Organizational learning is an important component of military success. The German military adapted its small unit tactics to trench warfare, but its failure to thoroughly ask if attacking was the best way to destroy the Entente’s armies or if that should be their goal at all combined with other factors to lead them to failure. Militaries that follow the German example and focus on method optimization while neglecting method selection and goal selection will be able to adapt and succeed at the tactical level, but will often be unable to translate that into broader successes.
Intelligence at all levels is an art form. Sources, corroborating or contradicting information, unknowns, and delays in time all result in varied levels of analytical confidence. Information coming from different means, methods, and areas requires a functioning structure to ensure senior national leaders have the best information to make the decisions. While strategic intelligence drives operations and national goals, military decision-makers—especially in combat zones—rely on tactical intelligence to help win battles. For the Department of the Navy, “tactical intelligence support is the primary focus of naval intelligence.” Marine Corps intelligence also focuses almost exclusively on the tactical level to support Marine Expeditionary Force (MEF) maneuvers since tactical intelligence is, “the level of intelligence Marines need, generate, and use most often.” When strategic missteps occur, tactical intelligence can provide a needed capability to keep front-line forces winning, creating breathing room for new strategic plans. A functioning intelligence structure encompassing all levels of intelligence is needed to enact this goal.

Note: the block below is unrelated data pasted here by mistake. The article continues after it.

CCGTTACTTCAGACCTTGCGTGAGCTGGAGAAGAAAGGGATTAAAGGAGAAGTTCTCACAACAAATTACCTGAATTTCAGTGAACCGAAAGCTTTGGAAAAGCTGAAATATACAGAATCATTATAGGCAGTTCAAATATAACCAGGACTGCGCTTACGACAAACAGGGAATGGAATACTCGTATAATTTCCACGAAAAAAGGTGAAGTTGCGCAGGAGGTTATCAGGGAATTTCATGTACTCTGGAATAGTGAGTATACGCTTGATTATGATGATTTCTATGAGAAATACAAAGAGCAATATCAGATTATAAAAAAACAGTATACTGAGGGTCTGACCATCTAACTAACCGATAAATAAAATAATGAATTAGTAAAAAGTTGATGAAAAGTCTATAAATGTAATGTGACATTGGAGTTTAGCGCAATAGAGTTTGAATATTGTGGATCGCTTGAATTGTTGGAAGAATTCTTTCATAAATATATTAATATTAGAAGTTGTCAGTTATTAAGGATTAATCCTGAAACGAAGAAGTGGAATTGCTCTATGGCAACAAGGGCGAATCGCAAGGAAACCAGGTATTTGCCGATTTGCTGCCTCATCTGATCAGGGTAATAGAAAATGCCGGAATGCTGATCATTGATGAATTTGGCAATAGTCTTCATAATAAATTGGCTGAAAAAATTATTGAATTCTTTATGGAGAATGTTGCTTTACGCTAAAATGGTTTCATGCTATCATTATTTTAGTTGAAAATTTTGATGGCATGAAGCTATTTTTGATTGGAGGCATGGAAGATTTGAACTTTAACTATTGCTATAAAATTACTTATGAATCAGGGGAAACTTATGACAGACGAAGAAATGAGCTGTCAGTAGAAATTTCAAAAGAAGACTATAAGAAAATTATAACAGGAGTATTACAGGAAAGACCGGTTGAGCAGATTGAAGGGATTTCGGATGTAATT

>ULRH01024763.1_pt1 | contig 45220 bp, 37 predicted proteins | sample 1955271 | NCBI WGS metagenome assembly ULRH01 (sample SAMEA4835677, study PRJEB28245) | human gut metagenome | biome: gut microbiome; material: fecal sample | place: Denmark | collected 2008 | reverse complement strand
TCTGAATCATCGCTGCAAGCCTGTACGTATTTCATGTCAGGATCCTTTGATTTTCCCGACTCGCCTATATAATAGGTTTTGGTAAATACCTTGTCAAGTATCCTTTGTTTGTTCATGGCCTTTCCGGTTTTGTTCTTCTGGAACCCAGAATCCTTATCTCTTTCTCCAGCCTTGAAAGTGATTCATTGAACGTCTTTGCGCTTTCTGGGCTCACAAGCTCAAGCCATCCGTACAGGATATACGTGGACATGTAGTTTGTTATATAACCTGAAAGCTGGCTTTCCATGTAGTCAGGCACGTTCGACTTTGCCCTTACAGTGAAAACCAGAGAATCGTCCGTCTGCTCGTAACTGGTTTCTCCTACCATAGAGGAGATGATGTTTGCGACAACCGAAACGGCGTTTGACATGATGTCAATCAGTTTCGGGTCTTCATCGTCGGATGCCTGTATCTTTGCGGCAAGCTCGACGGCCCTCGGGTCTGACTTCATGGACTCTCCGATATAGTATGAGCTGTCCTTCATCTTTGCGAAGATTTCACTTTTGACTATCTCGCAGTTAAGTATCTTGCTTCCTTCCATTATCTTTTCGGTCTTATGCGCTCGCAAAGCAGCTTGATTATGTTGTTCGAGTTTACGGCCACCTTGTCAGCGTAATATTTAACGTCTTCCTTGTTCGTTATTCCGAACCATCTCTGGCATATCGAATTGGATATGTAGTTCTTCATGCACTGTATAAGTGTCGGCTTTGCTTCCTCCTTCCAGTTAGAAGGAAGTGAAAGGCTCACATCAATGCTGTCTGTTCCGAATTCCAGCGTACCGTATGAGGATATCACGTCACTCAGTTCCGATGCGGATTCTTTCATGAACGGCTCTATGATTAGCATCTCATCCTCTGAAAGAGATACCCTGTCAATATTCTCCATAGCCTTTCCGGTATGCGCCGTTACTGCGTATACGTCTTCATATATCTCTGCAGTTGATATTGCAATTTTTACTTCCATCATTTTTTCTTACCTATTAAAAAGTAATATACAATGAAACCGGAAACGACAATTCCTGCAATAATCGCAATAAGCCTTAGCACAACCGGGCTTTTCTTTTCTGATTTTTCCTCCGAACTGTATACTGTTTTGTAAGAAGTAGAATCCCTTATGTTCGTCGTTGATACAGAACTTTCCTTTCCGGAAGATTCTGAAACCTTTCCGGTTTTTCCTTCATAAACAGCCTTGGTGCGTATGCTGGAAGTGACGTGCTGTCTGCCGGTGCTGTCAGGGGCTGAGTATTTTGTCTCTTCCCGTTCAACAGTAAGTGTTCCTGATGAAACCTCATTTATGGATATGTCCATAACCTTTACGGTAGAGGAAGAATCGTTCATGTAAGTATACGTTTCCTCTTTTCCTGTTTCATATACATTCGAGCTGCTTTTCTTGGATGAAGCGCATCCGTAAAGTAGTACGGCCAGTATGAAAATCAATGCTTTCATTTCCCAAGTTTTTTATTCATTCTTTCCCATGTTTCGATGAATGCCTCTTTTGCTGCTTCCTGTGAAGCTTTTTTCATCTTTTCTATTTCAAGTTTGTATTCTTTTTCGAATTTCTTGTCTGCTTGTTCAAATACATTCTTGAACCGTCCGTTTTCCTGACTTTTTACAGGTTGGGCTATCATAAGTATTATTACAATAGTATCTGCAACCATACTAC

When discussing the struggles of the U.S. military in the early years of the Iraq War, Davidson uses the phrase “adapting without winning,” a formulation that surely continues to accurately describe the American experience of the post-9/11 wars. Despite the optimistic characterizations on the dust jacket that frame this book as a manual for how to succeed at counterinsurgency, though, Lifting the Fog of Peace sounds a note of caution about the gap between tactical adaptation and strategic success, even as it lauds the U.S. military for the evolution of its lesson-learning apparatus.
For us, it was what we like to call a “learning experience” in the military. It was an opportunity to expand our leadership “skill set,” to learn from a mistake, and even better that we could learn from someone else’s mistake rather than one of our own making. Over the course of that assignment, there were a lot more similar experiences. Some seemed relatively obvious while others more subtle. Some were generally painless and some clearly “left a mark.” But all of them proved essential as we moved on to other assignments; we were far better leaders as a result.
Following the publication of the recent article “COIN Doctrine Under Fire,” I was lucky enough to ‘listen in’ on an enlightening conversation on one of the dozen listservs I frequent. While debating the merits of counterinsurgency, the list began discussing the value of capturing the pertinent lessons from a war…during and immediately following the conflict. On the discussion were of the authors of both the Army’s pre-eminent volume on Desert Storm and the first solid look at Iraqi Freedom.